Past Reviews

Regional Reviews: Cleveland & Akron

none too fragile theatre
Review by David Ritchey | Season Schedule

Travis Teffner and David Peacock
Photo by Robert Horwell
The small playing area of the none too fragile theatre, anchored in the back room of Bricco's Pub, seats about 80 people. D.C. Fidler's Boogieban finds success in the small theater, which should not be a surprise to the local theatergoing public.

D.C. Fidler, a psychiatrist, wrote this script about a psychiatrist and what may be his last patient. The gut-wrenching story deals with American themes and issues.

In the cluttered office of Lieutenant Colonel Lawrence Caplan (David Peacock), he receives a telephone call asking him to interview one more patient, Specialist Jason Wynsky (Travis Teffner). Caplan is packing his office to move out; he's retiring and, yet, this one last Marine needs his help.

The playwright wrote tough assignments for the two-actor cast, who hold attention throughout the 100-minute performance, without intermission. The minutes fly in this most interesting production. Peacock never leaves the stage, but he does have a glass of water on his desk and occasionally sips water to keep going.

Lt. Col. Caplan has multiple sets of problems. He still suffers from being in the war in Vietnam, his son was recently killed in battle, and he has marital problems with a wife who is also a psychiatrist and is, by his description, difficult. Retirement is not the goal he has in mind. In truth, he has no real goal in mind. Caplan roams about his office, touching books and souvenirs of his life, on the bookcases and desk.

In the first half of the production, Spc. Wynsky is agitated as he studies Caplan's office. Can he find a book or an item that might help him find peace? As the story progresses, Wynsky becomes calm as he establishes a relationship with Caplan. As Wynsky, Teffner leaves the stage at the end of each scene to change costumes. A young soldier, Wynsky struggles with what happened to him in Afghanistan. He tells about being in battle with only three other soldiers and being chased down alleyways, trying to protect himself and save his comrades. One of those soldiers was his best friend, Josh.

As the story unfolds, the audience understands the two men are friendless. At one point Wynsky notes to Caplan that they have become friends. Caplan barely looks up to acknowledge the offer of friendship.

Fidler is a talented writer. Some of the lines in this play are poetic and deserve to be read aloud again and again. In sharp contrast, Wynsky declares: "Words are my enemy." In a verbal duel with Caplan, Wynsky strikes, "Brains can't handle truth." A powerful exchange between Caplan and Wynsky reveals how vulnerable each man is. Caplan asks: "Do you believe in God?" Wynsky abruptly responds: "I hate him. God took Josh from me! So, I hate him."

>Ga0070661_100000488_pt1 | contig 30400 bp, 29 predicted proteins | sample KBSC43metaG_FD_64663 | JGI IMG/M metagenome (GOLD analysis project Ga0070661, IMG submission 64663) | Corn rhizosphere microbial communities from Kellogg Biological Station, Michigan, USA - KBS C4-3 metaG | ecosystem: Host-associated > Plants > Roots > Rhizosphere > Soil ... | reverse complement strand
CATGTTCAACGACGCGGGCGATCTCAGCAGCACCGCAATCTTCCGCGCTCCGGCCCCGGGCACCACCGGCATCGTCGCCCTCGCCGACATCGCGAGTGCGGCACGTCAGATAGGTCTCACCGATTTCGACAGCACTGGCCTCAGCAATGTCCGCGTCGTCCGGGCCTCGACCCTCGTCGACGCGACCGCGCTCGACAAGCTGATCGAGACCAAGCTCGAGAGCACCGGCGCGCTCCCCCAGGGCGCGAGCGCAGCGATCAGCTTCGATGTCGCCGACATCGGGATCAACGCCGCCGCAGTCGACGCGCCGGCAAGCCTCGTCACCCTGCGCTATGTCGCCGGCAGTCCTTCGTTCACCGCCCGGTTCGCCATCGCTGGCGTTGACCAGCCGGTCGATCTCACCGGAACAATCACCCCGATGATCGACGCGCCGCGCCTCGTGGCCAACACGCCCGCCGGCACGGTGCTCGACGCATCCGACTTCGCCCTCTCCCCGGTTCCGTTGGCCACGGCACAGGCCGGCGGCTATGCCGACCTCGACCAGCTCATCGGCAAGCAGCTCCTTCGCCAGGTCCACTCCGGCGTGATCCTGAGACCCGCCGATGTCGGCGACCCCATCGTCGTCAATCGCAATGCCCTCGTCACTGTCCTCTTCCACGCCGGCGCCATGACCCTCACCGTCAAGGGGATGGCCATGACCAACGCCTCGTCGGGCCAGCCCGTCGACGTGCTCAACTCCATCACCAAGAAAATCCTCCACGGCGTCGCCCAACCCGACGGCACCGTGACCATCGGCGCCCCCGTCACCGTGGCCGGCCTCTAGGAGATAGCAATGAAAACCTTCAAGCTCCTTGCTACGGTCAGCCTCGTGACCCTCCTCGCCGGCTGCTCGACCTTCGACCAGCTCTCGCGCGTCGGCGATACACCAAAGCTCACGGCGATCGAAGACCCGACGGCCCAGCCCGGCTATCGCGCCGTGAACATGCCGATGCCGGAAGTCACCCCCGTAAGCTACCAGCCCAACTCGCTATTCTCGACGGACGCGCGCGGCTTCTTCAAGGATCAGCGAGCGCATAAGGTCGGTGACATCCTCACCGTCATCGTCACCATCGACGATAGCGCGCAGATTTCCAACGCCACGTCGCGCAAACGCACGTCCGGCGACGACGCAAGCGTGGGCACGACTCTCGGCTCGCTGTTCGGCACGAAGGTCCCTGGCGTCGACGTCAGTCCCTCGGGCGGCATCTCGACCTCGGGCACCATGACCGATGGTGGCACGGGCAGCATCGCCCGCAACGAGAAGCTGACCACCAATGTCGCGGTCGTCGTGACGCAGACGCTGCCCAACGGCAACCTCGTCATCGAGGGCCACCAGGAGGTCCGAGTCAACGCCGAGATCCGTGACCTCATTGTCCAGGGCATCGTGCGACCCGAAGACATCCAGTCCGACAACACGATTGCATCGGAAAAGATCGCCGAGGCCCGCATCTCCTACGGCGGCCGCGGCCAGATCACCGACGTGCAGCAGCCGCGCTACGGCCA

This is a strong production for several reasons. Fidler wrote a tough script in an almost poetic style. He created a contemporary story as current as tomorrow's newspaper. He was honest in his writing style—he didn't avoid words or scenes that might make some audience members cringe.

Sean Derry expresses his director's strength by never flinching from the power in Fidler's script. Derry honors the vocal and physical demands of the script.

Peacock and Teffner are two terrific actors. Peacock is a mature man who has worked at none too fragile in A Skull in Connemara. He brings extensive experience to this role. This story strikes close to home for him; when he isn't acting, he works as a drama therapist with veterans suffering from PTSD. Teffner is young, but, he trained at the Stella Adler Studio of Acting in New York and has played Romeo in Romeo and Juliet. He is a special actor and I promise you'll remember his performance for a long time.

I heard audience members crying at the end of the play. I was seated on the front row, close enough to see tears run down Teffner's face and to see Peacock gasp for air at some of the most intense scenes. The power of Fidler's dialogue and the unbearably strong physical actions are mesmerizing as these two men reveal what the wars did to them and the battles they now fight on the home front.

When you see this production, pay special attention and note the source of the title Boogieban.

The none too fragile theatre will tour in the summer with this production. In August, Boogieban will be performed in Chicago; in September, it will move to New York City. I urge those of you in Chicago and New York City to reserve your tickets and see this powerful production.

Boogieban, through December 8, 2018, at none too fragile theatre in Bricco's Pub, 1835 Merriman Road, Akron OH. For ticket information, telephone: 330-962-5547 or visit

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